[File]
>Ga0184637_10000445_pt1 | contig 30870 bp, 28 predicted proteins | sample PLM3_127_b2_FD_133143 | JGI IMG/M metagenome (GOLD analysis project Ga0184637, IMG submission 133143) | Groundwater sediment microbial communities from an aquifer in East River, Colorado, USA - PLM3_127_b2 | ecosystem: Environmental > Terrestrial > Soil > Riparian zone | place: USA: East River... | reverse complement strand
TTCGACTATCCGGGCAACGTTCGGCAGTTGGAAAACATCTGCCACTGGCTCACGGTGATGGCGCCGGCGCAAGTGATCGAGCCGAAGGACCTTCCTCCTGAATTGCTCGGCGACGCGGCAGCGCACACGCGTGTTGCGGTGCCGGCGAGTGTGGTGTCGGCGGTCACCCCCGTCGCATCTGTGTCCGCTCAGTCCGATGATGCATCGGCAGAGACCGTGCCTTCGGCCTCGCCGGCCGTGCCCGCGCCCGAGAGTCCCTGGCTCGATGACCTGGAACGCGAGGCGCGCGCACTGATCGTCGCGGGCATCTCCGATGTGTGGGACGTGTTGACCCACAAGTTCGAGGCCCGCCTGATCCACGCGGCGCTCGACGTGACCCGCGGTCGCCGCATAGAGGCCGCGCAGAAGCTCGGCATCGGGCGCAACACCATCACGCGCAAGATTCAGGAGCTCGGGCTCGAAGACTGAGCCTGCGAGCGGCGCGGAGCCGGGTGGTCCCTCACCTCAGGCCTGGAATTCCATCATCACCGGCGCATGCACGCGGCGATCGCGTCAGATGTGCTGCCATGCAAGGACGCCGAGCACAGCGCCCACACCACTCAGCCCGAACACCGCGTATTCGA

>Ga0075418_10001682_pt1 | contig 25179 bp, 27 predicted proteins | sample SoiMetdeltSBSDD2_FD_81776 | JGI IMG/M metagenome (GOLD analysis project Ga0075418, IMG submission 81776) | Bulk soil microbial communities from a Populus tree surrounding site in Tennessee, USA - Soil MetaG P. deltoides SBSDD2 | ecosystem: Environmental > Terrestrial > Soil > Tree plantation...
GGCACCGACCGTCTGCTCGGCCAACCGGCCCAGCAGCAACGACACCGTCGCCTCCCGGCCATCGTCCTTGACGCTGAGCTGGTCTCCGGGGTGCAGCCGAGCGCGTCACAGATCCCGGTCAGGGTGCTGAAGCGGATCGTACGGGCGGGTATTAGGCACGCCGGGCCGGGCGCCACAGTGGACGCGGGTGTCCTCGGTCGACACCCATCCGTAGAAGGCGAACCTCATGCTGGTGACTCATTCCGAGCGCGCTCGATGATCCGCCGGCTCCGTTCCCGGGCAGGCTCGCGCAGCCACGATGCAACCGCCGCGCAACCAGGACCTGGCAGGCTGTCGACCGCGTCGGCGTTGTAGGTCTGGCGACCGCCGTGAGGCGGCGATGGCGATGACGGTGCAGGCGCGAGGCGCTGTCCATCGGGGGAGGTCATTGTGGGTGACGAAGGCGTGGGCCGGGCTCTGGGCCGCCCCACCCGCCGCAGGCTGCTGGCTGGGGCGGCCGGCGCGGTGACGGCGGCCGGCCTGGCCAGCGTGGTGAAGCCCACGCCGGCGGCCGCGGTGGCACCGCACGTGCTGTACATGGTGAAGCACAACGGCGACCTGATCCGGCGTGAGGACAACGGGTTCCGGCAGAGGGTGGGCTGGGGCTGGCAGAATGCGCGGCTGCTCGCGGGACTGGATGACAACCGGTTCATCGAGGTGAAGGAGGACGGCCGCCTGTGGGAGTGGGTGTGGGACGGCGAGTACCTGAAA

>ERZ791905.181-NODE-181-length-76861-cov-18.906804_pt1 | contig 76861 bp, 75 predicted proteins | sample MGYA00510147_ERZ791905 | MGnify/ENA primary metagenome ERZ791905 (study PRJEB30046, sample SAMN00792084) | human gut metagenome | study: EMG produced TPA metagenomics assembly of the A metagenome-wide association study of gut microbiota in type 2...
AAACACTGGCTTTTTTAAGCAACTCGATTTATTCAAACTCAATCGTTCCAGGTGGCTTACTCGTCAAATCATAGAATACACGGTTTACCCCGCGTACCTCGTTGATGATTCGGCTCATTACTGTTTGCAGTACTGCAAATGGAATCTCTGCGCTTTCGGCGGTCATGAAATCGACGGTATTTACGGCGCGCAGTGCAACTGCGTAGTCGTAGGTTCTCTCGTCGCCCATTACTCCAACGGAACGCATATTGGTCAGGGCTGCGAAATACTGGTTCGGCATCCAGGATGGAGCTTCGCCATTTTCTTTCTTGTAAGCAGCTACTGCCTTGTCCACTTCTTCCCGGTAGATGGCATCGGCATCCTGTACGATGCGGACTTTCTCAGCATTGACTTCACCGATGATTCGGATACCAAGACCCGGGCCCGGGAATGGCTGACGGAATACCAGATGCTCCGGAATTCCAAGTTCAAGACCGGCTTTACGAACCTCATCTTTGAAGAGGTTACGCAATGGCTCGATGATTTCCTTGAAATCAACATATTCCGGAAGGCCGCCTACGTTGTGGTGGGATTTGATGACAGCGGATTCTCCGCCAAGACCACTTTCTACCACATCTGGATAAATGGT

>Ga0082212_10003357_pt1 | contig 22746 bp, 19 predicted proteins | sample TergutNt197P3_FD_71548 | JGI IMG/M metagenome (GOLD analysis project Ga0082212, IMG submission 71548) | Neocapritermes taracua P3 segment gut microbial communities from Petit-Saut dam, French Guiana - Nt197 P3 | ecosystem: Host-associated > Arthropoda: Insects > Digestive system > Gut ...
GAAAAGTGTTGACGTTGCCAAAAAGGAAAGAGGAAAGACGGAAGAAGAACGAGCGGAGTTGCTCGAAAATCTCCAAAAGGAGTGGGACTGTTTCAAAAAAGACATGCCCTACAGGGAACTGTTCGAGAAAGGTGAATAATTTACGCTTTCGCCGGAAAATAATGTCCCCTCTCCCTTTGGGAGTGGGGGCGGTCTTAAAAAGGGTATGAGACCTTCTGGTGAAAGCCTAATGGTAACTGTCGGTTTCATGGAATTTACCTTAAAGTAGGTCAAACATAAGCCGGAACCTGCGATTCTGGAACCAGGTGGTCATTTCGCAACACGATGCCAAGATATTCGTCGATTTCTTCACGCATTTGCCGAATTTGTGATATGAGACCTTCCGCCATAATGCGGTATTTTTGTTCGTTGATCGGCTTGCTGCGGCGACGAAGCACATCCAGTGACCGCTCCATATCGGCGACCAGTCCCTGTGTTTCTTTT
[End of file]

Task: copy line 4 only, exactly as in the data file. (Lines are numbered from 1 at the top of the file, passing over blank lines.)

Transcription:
GGCACCGACCGTCTGCTCGGCCAACCGGCCCAGCAGCAACGACACCGTCGCCTCCCGGCCATCGTCCTTGACGCTGAGCTGGTCTCCGGGGTGCAGCCGAGCGCGTCACAGATCCCGGTCAGGGTGCTGAAGCGGATCGTACGGGCGGGTATTAGGCACGCCGGGCCGGGCGCCACAGTGGACGCGGGTGTCCTCGGTCGACACCCATCCGTAGAAGGCGAACCTCATGCTGGTGACTCATTCCGAGCGCGCTCGATGATCCGCCGGCTCCGTTCCCGGGCAGGCTCGCGCAGCCACGATGCAACCGCCGCGCAACCAGGACCTGGCAGGCTGTCGACCGCGTCGGCGTTGTAGGTCTGGCGACCGCCGTGAGGCGGCGATGGCGATGACGGTGCAGGCGCGAGGCGCTGTCCATCGGGGGAGGTCATTGTGGGTGACGAAGGCGTGGGCCGGGCTCTGGGCCGCCCCACCCGCCGCAGGCTGCTGGCTGGGGCGGCCGGCGCGGTGACGGCGGCCGGCCTGGCCAGCGTGGTGAAGCCCACGCCGGCGGCCGCGGTGGCACCGCACGTGCTGTACATGGTGAAGCACAACGGCGACCTGATCCGGCGTGAGGACAACGGGTTCCGGCAGAGGGTGGGCTGGGGCTGGCAGAATGCGCGGCTGCTCGCGGGACTGGATGACAACCGGTTCATCGAGGTGAAGGAGGACGGCCGCCTGTGGGAGTGGGTGTGGGACGGCGAGTACCTGAAA